FLOWERS - Arranging Flowers

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Bratislava has a long tradition in organizing an international flower exhibition – Flora. Professor Andrew as a true flower lover visited the Flora exhibition also this year. He was pleased by the most beautiful flowers and other plants of the world – roses, orchids, magnolias, cactuses. All flowers were nicely arranged.

The flower arrangement that was the most appealing to him (at least mathematically) was composed of many kinds of flowers arranged in a rectangular grid, such that each row of the grid contained each kind of flowers exactly once and each column of the grid contained each kind of flowers at most once.

Professor Andrew is a good mathematician and soon he realized that the number of columns of the grid has to be the same as the number of different kinds of flowers in the arrangement. But soon he encountered a problem he was unable to solve: He would like to add more rows of flowers to the arrangement without violating the rules stated above. (Note that he may not modify the existing rows and therefore he may not use any new kinds of flowers in the new rows.) Help him add as many rows as possible!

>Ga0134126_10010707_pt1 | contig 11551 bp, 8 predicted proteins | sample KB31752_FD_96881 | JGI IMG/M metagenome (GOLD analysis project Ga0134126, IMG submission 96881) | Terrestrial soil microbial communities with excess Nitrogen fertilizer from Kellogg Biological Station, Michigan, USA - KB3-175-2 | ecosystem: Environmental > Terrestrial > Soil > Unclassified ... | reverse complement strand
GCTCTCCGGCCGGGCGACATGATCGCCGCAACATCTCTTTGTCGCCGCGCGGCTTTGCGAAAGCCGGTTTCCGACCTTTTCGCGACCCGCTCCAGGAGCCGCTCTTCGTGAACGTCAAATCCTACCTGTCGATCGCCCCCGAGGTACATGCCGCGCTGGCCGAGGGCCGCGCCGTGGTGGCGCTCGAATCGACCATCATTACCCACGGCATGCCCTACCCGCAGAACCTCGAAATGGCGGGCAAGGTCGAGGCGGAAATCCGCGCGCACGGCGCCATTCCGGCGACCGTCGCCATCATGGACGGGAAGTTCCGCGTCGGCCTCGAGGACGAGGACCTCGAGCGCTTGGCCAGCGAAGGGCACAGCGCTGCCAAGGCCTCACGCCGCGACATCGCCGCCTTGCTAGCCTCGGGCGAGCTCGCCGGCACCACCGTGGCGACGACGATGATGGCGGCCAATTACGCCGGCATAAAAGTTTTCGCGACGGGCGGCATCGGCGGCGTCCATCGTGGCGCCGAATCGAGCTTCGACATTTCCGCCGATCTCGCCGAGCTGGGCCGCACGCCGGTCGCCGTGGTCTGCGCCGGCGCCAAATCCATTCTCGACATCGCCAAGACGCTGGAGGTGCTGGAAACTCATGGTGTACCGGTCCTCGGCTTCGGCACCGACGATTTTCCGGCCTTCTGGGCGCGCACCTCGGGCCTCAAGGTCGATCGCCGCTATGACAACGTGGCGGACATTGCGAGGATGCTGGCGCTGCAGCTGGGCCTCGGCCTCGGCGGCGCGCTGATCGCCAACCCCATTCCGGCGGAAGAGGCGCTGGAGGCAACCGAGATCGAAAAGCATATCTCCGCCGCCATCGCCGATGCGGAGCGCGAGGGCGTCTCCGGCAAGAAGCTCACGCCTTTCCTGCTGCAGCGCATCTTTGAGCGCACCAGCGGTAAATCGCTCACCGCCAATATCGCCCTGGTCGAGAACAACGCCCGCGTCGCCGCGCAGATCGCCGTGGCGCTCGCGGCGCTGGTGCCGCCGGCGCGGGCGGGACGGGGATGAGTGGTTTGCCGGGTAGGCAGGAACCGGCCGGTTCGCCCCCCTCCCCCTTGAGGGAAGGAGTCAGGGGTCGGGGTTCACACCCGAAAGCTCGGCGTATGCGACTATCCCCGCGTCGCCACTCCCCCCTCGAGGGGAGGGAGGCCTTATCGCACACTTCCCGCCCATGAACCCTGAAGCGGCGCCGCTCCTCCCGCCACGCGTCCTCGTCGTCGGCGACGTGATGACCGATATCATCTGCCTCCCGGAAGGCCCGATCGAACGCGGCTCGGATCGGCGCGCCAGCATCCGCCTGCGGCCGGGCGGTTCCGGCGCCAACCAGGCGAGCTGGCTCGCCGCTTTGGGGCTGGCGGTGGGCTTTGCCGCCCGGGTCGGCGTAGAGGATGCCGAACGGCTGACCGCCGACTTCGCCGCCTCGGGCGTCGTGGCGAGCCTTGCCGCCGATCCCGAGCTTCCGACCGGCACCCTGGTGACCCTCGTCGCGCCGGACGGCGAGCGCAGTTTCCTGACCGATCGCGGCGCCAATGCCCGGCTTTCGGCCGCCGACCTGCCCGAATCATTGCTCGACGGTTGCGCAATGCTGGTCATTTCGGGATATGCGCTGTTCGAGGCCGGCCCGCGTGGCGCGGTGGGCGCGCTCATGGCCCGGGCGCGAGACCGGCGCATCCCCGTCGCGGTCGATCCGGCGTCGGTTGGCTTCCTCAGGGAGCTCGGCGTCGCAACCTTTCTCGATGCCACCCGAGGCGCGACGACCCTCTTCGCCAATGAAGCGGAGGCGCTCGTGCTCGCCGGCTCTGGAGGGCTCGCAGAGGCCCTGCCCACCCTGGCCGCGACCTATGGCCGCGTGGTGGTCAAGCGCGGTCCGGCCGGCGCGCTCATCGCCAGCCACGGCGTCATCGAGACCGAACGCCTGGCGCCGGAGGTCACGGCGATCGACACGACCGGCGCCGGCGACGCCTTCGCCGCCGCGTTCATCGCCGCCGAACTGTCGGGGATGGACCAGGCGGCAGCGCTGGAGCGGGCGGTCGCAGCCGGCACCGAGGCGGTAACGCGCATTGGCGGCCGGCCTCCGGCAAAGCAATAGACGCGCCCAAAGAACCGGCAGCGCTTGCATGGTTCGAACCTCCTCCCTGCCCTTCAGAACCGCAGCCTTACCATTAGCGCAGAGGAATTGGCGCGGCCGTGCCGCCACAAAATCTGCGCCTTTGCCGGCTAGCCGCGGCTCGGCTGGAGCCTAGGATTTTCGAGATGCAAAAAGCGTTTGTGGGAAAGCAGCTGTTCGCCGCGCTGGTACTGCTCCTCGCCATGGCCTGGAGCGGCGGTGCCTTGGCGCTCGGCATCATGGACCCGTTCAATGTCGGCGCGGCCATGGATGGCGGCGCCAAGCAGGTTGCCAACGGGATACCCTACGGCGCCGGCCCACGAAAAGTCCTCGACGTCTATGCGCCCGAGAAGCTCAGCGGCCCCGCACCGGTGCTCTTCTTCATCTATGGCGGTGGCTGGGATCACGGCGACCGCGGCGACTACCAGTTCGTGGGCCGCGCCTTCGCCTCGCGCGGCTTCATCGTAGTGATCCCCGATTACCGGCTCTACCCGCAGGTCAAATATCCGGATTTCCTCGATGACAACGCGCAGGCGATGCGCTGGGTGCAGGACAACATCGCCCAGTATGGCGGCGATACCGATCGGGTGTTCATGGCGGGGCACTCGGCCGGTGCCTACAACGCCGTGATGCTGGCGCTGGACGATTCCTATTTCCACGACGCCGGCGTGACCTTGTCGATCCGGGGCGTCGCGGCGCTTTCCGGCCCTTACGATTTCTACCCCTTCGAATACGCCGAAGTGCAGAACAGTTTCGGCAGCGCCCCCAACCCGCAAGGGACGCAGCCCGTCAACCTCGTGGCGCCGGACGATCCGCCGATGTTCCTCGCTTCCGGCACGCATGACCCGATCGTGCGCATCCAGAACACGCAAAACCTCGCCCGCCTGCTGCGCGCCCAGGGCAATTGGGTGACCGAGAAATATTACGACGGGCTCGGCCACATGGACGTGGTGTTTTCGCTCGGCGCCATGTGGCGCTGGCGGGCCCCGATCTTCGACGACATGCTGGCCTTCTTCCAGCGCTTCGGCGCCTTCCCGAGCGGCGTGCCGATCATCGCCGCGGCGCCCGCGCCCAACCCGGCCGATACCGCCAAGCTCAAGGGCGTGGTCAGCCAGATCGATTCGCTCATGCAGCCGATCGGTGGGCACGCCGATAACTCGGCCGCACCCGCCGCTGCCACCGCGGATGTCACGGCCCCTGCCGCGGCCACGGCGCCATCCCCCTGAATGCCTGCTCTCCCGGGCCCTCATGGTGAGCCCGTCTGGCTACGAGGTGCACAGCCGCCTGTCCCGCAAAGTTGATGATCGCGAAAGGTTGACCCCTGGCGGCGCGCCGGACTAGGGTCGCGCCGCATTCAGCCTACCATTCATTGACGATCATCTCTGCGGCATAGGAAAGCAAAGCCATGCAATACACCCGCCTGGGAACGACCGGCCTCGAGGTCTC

Input file specification

The input data set describes several flower arrangements; on the first line their number is given. Each flower arrangement description begins with two positive integers N(1<= N <=220) and M, representing the number of columns and rows of the grid. The different kinds of flowers are represented by numbers 1,2,...,N. The following M lines contain N integers each representing the kinds of flowers in one row of the arrangement.

Output file specification

For each flower arrangement, output K in the first line, then print K lines containing N numbers each, where K is the maximum number of lines that can be added to the arrangement, describing the added rows. The numbers in the output file may be separated by exactly one space. If there are mutiple number of solutions, you must output the lexicographically first solution.

Print a blank line after each test case.

There is no special judge program for this problem.

Example

Input:
2

3 2
3 2 1
1 3 2

4 2
1 4 3 2
2 1 4 3

Output:
1
2 1 3

2
3 2 1 4
4 3 2 1


Added by:Fudan University Problem Setters
Date:2007-12-01
Time limit:2s
Source limit:50000B
Memory limit:1536MB
Cluster: Cube (Intel G860)
Languages:All except: ASM64 C99 ERL JS-RHINO OBJC SQLITE
Resource:IPSC 2003